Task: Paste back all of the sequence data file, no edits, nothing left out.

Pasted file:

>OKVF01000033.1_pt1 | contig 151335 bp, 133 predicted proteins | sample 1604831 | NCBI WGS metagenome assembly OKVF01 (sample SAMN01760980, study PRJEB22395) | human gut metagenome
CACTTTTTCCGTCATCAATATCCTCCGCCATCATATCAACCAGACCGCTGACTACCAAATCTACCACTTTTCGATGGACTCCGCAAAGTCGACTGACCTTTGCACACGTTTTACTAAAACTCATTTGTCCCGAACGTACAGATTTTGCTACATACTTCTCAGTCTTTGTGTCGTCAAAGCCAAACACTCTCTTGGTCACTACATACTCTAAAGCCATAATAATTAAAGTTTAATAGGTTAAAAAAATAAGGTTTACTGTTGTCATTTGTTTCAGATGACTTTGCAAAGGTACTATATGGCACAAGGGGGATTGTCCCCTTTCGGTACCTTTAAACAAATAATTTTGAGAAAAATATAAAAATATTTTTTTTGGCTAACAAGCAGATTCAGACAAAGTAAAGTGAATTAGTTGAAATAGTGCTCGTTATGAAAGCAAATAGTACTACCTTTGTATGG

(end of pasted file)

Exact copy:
>OKVF01000033.1_pt1 | contig 151335 bp, 133 predicted proteins | sample 1604831 | NCBI WGS metagenome assembly OKVF01 (sample SAMN01760980, study PRJEB22395) | human gut metagenome
CACTTTTTCCGTCATCAATATCCTCCGCCATCATATCAACCAGACCGCTGACTACCAAATCTACCACTTTTCGATGGACTCCGCAAAGTCGACTGACCTTTGCACACGTTTTACTAAAACTCATTTGTCCCGAACGTACAGATTTTGCTACATACTTCTCAGTCTTTGTGTCGTCAAAGCCAAACACTCTCTTGGTCACTACATACTCTAAAGCCATAATAATTAAAGTTTAATAGGTTAAAAAAATAAGGTTTACTGTTGTCATTTGTTTCAGATGACTTTGCAAAGGTACTATATGGCACAAGGGGGATTGTCCCCTTTCGGTACCTTTAAACAAATAATTTTGAGAAAAATATAAAAATATTTTTTTTGGCTAACAAGCAGATTCAGACAAAGTAAAGTGAATTAGTTGAAATAGTGCTCGTTATGAAAGCAAATAGTACTACCTTTGTATGG